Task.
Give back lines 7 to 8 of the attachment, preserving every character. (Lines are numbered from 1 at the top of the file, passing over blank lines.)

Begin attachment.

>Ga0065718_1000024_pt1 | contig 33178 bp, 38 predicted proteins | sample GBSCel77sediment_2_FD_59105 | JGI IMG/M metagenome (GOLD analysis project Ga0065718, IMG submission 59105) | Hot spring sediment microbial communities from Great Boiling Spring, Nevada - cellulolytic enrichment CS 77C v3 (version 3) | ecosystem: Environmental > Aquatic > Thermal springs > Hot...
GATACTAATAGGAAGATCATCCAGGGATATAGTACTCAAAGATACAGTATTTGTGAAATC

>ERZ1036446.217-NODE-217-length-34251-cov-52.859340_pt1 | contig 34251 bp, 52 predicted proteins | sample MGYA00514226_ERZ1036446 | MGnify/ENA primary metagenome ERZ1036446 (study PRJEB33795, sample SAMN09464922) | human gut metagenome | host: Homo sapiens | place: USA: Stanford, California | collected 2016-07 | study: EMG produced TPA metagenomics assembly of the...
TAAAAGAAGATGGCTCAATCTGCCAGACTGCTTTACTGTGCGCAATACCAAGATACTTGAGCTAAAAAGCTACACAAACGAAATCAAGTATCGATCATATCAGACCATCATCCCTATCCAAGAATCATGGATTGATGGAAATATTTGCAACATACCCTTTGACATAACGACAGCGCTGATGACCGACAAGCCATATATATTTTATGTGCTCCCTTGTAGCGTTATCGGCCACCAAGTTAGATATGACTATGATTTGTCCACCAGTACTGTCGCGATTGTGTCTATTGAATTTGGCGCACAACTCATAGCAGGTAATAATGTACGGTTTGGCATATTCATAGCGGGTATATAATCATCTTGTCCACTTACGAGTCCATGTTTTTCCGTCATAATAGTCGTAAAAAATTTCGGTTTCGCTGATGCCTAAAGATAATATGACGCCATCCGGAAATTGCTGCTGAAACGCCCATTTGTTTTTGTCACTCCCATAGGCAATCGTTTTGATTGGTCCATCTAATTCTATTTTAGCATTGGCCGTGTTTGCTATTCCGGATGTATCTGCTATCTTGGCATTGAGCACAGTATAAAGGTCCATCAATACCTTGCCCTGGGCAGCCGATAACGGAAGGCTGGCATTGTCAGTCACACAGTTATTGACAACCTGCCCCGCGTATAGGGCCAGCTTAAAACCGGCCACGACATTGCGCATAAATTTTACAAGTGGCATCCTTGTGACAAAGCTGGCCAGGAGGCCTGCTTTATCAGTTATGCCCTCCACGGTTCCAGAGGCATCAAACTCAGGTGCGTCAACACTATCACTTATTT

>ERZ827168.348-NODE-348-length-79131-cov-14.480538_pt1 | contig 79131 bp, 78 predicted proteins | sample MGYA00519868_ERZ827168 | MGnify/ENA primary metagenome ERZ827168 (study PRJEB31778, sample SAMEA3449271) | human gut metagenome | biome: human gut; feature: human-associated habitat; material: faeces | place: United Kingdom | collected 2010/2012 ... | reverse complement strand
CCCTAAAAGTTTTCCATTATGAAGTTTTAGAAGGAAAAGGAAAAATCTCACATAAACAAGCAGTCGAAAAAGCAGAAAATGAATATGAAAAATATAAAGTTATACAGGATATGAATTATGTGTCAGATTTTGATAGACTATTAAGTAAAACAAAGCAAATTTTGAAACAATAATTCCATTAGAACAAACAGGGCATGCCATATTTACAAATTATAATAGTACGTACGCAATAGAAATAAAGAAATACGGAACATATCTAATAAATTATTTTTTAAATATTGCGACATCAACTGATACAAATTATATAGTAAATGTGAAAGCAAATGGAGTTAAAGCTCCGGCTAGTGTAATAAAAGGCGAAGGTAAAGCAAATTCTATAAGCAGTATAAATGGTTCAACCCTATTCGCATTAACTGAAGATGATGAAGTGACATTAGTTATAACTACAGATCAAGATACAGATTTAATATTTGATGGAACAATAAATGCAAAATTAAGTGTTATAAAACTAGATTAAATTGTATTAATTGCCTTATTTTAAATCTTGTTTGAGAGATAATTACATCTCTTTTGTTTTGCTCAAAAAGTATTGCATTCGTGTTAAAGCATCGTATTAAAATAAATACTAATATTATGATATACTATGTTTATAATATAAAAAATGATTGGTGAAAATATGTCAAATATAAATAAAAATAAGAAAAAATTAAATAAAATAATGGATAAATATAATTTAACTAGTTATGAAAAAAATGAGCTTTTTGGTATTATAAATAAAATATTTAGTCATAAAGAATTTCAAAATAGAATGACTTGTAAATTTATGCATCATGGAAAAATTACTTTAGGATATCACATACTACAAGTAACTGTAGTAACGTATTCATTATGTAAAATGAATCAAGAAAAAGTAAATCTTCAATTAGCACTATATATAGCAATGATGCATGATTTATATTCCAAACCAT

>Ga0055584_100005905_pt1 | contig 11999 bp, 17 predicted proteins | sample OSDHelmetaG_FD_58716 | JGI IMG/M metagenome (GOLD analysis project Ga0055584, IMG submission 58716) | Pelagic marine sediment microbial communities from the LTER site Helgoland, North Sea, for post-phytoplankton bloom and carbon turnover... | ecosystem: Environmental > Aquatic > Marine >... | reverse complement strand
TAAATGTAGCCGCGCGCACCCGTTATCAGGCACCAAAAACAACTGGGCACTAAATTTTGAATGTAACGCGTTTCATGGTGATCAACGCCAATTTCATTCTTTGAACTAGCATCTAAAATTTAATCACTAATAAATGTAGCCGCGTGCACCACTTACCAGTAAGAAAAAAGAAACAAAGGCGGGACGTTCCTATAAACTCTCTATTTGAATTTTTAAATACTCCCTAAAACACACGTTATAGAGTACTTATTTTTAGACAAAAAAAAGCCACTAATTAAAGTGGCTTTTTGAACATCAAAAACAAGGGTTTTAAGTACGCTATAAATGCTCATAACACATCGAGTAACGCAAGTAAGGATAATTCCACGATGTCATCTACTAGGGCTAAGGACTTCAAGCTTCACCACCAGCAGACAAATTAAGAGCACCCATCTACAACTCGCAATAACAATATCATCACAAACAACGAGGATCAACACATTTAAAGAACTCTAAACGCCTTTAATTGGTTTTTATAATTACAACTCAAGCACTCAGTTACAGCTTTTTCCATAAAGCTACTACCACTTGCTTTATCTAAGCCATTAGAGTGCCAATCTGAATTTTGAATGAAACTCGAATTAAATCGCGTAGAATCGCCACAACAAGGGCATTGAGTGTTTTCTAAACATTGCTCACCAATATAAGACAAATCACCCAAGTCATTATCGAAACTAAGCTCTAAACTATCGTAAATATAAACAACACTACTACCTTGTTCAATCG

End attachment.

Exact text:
>Ga0055584_100005905_pt1 | contig 11999 bp, 17 predicted proteins | sample OSDHelmetaG_FD_58716 | JGI IMG/M metagenome (GOLD analysis project Ga0055584, IMG submission 58716) | Pelagic marine sediment microbial communities from the LTER site Helgoland, North Sea, for post-phytoplankton bloom and carbon turnover... | ecosystem: Environmental > Aquatic > Marine >... | reverse complement strand
TAAATGTAGCCGCGCGCACCCGTTATCAGGCACCAAAAACAACTGGGCACTAAATTTTGAATGTAACGCGTTTCATGGTGATCAACGCCAATTTCATTCTTTGAACTAGCATCTAAAATTTAATCACTAATAAATGTAGCCGCGTGCACCACTTACCAGTAAGAAAAAAGAAACAAAGGCGGGACGTTCCTATAAACTCTCTATTTGAATTTTTAAATACTCCCTAAAACACACGTTATAGAGTACTTATTTTTAGACAAAAAAAAGCCACTAATTAAAGTGGCTTTTTGAACATCAAAAACAAGGGTTTTAAGTACGCTATAAATGCTCATAACACATCGAGTAACGCAAGTAAGGATAATTCCACGATGTCATCTACTAGGGCTAAGGACTTCAAGCTTCACCACCAGCAGACAAATTAAGAGCACCCATCTACAACTCGCAATAACAATATCATCACAAACAACGAGGATCAACACATTTAAAGAACTCTAAACGCCTTTAATTGGTTTTTATAATTACAACTCAAGCACTCAGTTACAGCTTTTTCCATAAAGCTACTACCACTTGCTTTATCTAAGCCATTAGAGTGCCAATCTGAATTTTGAATGAAACTCGAATTAAATCGCGTAGAATCGCCACAACAAGGGCATTGAGTGTTTTCTAAACATTGCTCACCAATATAAGACAAATCACCCAAGTCATTATCGAAACTAAGCTCTAAACTATCGTAAATATAAACAACACTACTACCTTGTTCAATCG